Consider this dialogue:

Alice gets a phone call from her friend Bob.
Bob: My car is broken. Can you tell me how to fix it?
Alice: I guess. What's wrong with it?
Bob: I don't know, it doesn't start.
Alice: Well, you could try jumping it.
Bob: And that will definitely fix it?
Alice: It will if the only problem is a dead battery, but there might be something else wrong with it.

You can't give good advice on how to fix a car, if you don't know what the problem with the car is. You can give advice for the most common problems, and you can give advice about how to troubleshoot it, but whether that advice helps depends on whether the problem with the car is something your advice covers. Unless you can give out a detailed technical manual of every part of the car, some problems won't be covered.

Humans are more complicated than cars, and we haven't figured out the fully detailed technical manuals for them yet.

Therefore, all advice is highly situational. Advice that can help one person could hurt someone else.

Which is not to say that advice is bad or worthless. Advice from someone who knows the situation can be very helpful. And even without context, there are many issues that many people share, and it can be helpful to point out common problems. But, any advice that's given without context (for example, self-help books, or random blog posts) should be carefully considered before being put into action.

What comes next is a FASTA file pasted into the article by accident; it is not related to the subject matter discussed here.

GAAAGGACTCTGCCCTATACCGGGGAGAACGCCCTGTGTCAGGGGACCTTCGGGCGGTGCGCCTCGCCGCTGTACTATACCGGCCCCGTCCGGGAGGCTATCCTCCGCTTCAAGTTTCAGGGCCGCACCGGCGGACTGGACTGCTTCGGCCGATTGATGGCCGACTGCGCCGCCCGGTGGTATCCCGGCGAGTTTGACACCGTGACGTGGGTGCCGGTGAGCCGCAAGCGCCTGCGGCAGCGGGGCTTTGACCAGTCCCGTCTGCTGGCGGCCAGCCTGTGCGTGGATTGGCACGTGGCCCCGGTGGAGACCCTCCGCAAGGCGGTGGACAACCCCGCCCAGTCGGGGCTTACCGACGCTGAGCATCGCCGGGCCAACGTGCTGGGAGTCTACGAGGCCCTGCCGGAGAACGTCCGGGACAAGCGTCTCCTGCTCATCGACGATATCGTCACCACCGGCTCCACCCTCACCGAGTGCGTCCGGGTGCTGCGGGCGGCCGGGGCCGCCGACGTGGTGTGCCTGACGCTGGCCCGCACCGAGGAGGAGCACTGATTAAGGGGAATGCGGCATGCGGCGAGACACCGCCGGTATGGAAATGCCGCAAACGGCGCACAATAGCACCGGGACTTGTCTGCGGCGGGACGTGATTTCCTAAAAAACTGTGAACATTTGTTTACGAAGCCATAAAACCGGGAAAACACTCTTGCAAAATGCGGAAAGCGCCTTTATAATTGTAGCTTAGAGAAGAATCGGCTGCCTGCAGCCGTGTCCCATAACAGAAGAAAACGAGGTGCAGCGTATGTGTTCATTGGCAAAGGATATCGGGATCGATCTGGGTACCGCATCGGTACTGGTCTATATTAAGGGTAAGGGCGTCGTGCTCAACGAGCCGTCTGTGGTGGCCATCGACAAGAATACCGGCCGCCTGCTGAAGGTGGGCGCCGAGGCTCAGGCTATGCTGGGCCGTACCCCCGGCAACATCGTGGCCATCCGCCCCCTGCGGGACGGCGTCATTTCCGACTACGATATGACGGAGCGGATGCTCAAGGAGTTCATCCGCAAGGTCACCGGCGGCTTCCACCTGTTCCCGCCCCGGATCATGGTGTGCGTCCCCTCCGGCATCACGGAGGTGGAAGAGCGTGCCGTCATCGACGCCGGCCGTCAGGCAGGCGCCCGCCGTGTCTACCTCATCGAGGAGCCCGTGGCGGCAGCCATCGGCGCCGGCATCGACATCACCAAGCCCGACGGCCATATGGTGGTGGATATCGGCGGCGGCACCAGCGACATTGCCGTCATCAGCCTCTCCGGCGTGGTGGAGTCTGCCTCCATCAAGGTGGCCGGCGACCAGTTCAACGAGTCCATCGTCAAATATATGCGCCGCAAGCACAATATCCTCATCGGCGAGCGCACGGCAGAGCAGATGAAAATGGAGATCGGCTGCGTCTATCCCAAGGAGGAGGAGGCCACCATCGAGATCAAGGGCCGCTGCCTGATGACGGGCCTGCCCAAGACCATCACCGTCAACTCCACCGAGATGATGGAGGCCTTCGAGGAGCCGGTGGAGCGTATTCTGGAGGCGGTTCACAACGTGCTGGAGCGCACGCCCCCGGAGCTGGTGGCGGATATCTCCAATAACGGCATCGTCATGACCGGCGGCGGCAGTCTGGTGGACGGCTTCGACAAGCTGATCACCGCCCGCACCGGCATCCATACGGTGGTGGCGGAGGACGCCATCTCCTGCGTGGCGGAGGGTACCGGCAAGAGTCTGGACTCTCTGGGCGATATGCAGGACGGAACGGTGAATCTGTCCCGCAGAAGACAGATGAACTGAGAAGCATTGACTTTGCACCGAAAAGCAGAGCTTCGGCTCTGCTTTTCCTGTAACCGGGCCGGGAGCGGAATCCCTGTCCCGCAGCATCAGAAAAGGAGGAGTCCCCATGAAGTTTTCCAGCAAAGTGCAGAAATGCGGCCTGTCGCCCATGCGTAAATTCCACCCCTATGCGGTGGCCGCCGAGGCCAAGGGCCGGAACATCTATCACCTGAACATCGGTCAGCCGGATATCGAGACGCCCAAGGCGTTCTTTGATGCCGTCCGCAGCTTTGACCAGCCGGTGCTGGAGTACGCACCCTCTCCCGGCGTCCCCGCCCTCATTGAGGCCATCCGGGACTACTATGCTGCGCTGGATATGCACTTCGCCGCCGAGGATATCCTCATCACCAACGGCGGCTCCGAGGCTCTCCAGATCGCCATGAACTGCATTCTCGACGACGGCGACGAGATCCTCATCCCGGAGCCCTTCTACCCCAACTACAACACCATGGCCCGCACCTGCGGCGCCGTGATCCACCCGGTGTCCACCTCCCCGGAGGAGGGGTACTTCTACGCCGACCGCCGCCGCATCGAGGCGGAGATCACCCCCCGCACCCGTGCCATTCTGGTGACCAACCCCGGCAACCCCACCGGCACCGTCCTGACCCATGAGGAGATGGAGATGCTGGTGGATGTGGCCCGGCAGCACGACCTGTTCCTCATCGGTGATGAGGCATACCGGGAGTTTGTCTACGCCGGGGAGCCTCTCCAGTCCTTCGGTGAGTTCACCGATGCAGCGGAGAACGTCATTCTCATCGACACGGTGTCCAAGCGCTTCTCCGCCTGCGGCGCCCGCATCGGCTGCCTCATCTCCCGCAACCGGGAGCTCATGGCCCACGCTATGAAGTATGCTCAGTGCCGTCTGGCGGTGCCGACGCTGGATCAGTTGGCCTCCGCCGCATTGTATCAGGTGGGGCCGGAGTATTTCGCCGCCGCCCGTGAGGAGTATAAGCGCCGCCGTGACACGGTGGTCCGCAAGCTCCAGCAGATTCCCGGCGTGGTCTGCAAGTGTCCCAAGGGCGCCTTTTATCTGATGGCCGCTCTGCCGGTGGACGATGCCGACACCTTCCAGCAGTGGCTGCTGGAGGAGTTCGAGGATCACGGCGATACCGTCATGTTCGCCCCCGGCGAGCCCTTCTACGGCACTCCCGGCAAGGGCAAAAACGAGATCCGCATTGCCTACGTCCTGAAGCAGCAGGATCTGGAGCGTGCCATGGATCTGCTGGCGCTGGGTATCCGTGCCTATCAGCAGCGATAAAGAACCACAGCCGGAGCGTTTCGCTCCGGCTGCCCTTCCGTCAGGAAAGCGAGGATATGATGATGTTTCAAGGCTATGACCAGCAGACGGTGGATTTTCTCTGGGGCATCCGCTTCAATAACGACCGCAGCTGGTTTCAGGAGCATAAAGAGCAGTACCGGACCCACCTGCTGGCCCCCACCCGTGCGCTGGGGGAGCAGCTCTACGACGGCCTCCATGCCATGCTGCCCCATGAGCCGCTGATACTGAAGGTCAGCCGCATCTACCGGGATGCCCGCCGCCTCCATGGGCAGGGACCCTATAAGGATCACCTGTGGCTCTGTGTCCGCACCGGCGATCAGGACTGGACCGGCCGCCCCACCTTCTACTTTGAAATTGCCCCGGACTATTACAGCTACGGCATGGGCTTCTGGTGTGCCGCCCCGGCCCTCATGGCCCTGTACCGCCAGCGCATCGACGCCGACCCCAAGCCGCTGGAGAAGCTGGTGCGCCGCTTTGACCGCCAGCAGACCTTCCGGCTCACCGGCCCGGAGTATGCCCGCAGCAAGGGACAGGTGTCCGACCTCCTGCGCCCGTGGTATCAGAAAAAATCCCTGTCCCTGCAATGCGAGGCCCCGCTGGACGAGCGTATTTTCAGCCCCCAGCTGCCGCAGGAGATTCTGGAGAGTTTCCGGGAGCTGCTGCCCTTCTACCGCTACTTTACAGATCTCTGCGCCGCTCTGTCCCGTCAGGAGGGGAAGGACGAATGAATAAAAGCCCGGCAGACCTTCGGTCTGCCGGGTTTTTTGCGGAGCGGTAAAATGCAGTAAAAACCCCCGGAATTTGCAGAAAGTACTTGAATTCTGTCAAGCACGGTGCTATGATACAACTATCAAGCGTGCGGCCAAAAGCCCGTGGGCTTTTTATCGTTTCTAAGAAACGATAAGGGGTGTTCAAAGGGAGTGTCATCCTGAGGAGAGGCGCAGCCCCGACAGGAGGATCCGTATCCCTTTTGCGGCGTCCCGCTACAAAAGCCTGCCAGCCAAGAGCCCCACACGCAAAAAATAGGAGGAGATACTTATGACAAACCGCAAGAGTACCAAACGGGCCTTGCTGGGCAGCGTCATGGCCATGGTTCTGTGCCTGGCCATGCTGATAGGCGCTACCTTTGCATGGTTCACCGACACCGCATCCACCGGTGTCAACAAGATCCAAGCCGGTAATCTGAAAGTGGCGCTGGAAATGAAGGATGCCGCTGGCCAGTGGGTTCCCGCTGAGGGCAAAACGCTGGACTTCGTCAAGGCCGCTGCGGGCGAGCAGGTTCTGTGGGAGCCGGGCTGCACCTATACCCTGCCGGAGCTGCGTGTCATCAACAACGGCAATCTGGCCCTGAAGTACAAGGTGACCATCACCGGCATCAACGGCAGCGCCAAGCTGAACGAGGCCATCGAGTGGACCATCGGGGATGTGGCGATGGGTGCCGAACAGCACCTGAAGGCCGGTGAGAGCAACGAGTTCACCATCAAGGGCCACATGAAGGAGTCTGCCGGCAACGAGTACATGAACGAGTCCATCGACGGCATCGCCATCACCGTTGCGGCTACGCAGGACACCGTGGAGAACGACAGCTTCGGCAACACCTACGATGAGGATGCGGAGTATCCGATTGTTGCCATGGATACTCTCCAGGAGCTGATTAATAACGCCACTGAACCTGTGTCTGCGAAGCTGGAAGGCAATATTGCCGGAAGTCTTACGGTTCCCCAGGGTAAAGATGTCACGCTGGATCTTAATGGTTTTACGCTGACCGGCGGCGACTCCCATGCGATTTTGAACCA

That especially applies when it's advice that you agree with, advice that makes you say, "Yeah, that's a great idea!". If you feel like that about some piece of advice, then you probably already believe it, and that belief probably already influences your actions. It won't be in the exact same way that the advice says (otherwise your reaction would have been, "Well, duh.") but it's probably more or less in the same direction. Which implies that the advice is less likely to be the bottleneck to improve whatever it is you're trying to improve.